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#BizTourismReport: An analysis of Africa's tourism market for April 2019

Welcome to the first #BizTourismReport for Africa. This article provides an overview of tourism in Africa.
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The information included below was the latest available on 8 April 2019.

Economic impact


Tourism is one of the most important industries in Africa and contributed 8.5% (or $194.2bn) of the continent’s gross domestic product (GDP) in 2018, according to the World Travel & Tourism Council (WTTC). Africa was also the second-fastest growing tourism region with 5.6% growth in 2018 against a global average growth rate of 3.9%.

The WTTC research found that tourism in Africa was mainly (71%) leisure-driven, with the remainder (29%) being business-driven. Domestic tourism contributed 56% with international tourism contributing 44% to Africa’s tourism industry.

Arrivals


Africa received around 5% of the estimated 1.4 billion international tourist arrivals in 2018 according to the United Nations World Tourism Organisation (UNWTO). North Africa, consisting of Algeria, Morocco, Sudan and Tunisia received around 2% of the international tourist arrivals. Egypt is classified as being part of the Middle East by the UNWTO. Sub-Saharan Africa consisting of the remaining African countries received around 3% of the international tourist arrivals in 2018.

International tourist arrivals around the world grow at around 4% per annum. International tourist arrivals to Africa grows at around 5% per annum with North Africa growing at around 4% while Sub-Saharan Africa grows around 6% per annum.

The potential of Africa’s tourism industry is demonstrated when comparing the top tourism destinations in the world. Top tourism destinations in Africa area Morocco with around 11 million tourist arrivals per annum and South Africa with around 10 million tourist arrivals per annum. The top tourism destinations in the World are France with around 87 million tourist arrivals per annum, and Spain with around 82 million tourist arrivals per annum.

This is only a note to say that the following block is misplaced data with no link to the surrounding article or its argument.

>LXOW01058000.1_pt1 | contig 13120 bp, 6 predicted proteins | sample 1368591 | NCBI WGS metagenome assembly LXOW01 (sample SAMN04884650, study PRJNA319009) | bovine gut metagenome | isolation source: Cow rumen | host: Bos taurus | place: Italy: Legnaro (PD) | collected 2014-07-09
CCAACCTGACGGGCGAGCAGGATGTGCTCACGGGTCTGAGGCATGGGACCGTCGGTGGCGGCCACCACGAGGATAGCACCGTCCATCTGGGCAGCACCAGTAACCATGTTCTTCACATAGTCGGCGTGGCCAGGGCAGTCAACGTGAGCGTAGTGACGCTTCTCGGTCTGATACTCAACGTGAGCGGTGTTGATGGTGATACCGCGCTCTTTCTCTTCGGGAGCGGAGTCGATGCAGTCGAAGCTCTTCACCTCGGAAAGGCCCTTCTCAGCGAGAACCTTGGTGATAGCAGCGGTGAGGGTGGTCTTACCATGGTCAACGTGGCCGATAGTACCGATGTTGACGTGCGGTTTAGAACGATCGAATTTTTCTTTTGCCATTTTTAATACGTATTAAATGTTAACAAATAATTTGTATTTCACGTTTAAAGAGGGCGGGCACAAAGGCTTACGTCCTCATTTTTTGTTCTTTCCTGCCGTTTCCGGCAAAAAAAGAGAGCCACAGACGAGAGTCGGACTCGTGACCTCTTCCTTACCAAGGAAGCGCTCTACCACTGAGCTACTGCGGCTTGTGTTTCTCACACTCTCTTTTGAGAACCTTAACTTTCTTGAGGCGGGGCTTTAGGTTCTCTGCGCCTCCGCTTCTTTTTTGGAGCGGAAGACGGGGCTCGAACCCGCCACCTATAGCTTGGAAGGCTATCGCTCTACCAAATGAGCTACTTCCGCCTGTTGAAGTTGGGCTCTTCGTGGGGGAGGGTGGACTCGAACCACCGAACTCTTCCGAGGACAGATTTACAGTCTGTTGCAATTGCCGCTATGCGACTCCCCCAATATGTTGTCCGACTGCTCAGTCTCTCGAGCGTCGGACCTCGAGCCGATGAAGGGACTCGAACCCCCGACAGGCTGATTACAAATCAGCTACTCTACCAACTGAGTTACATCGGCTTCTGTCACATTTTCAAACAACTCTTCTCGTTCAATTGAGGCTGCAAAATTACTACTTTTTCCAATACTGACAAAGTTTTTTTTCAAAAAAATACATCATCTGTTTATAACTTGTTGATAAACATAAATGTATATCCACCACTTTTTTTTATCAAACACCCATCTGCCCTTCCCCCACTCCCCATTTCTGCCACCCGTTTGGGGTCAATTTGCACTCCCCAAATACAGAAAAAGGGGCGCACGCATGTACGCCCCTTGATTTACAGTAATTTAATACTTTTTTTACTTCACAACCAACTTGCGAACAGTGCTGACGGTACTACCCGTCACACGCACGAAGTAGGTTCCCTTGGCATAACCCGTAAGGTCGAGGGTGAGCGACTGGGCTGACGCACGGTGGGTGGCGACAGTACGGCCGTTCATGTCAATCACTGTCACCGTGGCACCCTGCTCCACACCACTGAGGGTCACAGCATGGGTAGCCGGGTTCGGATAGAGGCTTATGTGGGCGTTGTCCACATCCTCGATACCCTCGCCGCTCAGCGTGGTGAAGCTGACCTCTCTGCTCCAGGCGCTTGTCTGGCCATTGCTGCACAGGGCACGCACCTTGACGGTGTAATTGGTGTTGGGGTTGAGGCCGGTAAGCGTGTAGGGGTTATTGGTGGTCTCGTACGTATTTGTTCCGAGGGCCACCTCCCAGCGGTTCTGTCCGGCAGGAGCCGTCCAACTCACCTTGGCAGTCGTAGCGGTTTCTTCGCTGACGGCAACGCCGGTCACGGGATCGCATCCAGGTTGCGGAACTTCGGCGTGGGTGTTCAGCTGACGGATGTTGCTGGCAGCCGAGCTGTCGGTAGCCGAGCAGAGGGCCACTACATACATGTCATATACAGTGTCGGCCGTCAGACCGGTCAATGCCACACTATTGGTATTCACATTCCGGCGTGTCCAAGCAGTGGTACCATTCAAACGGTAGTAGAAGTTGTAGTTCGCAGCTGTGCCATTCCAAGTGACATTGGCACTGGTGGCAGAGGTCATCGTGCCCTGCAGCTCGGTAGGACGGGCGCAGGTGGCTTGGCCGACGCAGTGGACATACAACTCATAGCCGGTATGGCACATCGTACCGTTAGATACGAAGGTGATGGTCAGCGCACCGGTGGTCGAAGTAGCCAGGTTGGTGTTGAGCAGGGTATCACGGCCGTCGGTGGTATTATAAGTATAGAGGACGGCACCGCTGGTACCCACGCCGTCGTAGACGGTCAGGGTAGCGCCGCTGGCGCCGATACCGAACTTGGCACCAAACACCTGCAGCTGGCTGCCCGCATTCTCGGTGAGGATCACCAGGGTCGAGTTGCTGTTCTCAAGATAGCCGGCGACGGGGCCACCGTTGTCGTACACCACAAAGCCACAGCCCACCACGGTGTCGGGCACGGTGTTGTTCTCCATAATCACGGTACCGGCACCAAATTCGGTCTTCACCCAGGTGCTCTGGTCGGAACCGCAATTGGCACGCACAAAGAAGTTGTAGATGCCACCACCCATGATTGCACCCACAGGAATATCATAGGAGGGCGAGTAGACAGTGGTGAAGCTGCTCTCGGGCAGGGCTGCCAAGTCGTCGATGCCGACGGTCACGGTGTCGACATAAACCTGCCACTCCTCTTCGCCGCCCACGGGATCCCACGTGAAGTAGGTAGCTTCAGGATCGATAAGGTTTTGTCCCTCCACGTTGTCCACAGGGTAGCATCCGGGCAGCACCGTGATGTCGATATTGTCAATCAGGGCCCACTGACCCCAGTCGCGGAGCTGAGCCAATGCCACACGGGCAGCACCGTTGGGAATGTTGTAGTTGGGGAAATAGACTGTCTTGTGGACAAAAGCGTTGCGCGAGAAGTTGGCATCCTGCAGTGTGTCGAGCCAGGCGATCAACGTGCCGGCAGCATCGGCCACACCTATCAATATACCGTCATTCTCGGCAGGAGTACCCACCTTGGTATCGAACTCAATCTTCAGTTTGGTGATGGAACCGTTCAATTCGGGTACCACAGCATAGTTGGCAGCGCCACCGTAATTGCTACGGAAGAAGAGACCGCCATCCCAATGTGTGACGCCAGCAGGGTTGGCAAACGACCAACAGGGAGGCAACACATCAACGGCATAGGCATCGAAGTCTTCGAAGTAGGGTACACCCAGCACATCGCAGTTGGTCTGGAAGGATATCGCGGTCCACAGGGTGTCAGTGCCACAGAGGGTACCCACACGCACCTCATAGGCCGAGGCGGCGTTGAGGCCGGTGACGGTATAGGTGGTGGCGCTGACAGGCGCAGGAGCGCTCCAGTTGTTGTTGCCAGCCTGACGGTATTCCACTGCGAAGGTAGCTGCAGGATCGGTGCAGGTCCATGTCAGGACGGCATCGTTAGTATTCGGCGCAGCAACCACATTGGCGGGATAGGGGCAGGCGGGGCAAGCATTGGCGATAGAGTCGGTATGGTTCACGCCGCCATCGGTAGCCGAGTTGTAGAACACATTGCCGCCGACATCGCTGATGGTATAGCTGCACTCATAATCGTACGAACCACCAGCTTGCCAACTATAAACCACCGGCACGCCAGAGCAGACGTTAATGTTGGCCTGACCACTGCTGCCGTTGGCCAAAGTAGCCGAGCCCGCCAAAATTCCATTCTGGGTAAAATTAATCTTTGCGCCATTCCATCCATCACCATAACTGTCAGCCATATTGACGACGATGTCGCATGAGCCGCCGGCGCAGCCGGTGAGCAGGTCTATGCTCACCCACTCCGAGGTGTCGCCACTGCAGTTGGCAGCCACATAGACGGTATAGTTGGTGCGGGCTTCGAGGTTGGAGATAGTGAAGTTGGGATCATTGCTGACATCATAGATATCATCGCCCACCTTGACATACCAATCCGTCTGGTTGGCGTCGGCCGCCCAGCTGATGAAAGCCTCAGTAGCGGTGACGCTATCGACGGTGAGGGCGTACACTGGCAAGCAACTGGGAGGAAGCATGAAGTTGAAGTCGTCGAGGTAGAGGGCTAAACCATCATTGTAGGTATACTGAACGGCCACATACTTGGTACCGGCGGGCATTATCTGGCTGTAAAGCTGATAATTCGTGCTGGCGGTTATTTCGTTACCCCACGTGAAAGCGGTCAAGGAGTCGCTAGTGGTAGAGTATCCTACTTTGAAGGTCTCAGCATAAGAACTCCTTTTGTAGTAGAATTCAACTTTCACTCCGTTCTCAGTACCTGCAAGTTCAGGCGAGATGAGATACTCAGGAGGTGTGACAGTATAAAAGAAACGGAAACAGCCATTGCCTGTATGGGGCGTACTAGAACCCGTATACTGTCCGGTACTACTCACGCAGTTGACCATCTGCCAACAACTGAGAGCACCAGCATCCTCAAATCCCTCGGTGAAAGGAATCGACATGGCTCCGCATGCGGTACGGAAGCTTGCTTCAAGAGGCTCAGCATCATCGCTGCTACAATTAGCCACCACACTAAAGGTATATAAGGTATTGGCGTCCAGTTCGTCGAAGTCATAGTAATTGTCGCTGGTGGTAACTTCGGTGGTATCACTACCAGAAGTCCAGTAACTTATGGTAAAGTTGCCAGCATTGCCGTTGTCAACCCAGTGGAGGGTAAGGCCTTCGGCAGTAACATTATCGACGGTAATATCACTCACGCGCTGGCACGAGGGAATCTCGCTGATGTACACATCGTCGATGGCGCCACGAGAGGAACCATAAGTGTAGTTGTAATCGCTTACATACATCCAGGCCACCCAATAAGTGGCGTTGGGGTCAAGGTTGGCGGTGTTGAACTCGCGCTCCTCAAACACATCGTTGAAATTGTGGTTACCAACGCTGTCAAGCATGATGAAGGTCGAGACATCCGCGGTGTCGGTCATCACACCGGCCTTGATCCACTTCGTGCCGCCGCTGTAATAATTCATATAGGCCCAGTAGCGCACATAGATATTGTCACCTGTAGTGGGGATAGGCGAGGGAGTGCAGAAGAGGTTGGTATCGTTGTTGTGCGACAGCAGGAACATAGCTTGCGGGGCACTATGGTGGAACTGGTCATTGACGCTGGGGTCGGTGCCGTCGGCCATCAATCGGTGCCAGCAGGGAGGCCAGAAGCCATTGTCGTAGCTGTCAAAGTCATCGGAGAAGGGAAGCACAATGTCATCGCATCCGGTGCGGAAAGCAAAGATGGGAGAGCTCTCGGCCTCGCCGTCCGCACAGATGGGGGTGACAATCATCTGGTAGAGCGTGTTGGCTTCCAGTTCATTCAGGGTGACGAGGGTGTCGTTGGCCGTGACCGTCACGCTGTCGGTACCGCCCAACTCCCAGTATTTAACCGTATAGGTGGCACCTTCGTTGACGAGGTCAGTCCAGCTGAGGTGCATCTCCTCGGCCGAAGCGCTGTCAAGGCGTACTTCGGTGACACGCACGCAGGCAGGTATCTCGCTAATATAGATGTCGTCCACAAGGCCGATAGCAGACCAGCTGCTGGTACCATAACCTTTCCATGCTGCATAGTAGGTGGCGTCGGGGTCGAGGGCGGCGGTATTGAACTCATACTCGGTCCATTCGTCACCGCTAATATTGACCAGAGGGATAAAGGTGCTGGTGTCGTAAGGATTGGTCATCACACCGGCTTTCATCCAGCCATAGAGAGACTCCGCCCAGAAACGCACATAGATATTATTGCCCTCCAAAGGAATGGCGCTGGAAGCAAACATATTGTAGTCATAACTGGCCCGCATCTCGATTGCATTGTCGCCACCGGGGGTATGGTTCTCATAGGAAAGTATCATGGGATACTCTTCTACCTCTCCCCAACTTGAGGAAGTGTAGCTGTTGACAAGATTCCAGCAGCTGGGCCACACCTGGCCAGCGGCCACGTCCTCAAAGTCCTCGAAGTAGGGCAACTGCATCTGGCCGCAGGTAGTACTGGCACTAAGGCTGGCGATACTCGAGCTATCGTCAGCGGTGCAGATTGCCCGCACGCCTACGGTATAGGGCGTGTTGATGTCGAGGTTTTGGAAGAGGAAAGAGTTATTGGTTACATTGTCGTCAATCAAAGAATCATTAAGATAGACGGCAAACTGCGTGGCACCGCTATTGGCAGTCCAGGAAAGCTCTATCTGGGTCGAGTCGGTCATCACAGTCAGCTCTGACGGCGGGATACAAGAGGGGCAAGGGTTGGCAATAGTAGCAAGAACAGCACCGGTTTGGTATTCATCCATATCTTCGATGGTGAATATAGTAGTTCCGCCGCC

Hotel statistics


The hotel statistics are supplied by STR, which analyses and reports on data from 63,000 hotels, representing 8.4 million rooms in 180 countries.

The data from STR for January to February 2019 is shown below:

Current period Average room occupancy (ARO) US$ Average room rate (ARR) US$ Revenue per Available room (RevPAR)
Current periodAverage room occupancy (ARO)US$ Average room rate (ARR)US$ Revenue per Available room (RevPAR)
Northern Africa57.50%9354
Algeria49.70%11959
Egypt63.90%8453
Morocco52.70%11862
Tunisia41.70%6025
Southern Africa57.20%13678
Kenya44.70%11652
Mauritius74.00%288213
Namibia45.70%8438
Nigeria49.30%13967
South Africa59.80%10261
Tanzania51.40%14374
Zambia36.60%12144
Zimbabwe37.30%12546
Change over same period last year
Northern Africa6.50%7.00%13.90%
Algeria6.20%-3.50%2.50%
Egypt12.70%18.80%33.90%
Morocco-8.50%8.1-1
Tunisia19.80%-6.80%11.70%
Southern Africa-2.40%-9.00%-11.20%
Kenya-6.00%-10.40%-15.70%
Mauritius-5.10%-8.30%-13.00%
Namibia2.10%-15.00%-13.20%
Nigeria4.00%0.00%4.00%
South Africa-2.70%-14.60%-17.00%
Tanzania-3.20%2.70%-0.60%
Zambia-7.30%-3.30%-10.30%
Zimbabwe-16.20%33.00%11.40%

Source: STR

STR's data shows the strong performance of the Mauritian market despite a strong decline in occupancies, rates and revenue per available room (RevPAR). Countries such as Zambia and Zimbabwe achieve lower occupancies than South Africa, but higher rates due to the limited supply of hotels in these countries.

Overall, the performance of hotels in North African countries have improved as they are recovering from security incidents and trading is returning to normal. Hotels in Southern African countries has suffered from factors impacting their sources markets such as Brexit in the UK and Germany’s struggling economy.

The exchange rate is a problem for international hotel groups that are looking for a return in US$ when the local currency is weak.

About Martin Jansen van Vuuren

Martin Jansen van Vuuren is co-founder and director of I and M Futureneer Advisors Pty Ltd. He is a number cruncher, provider of market intelligence, strategist, economist, futureneer and advisor.

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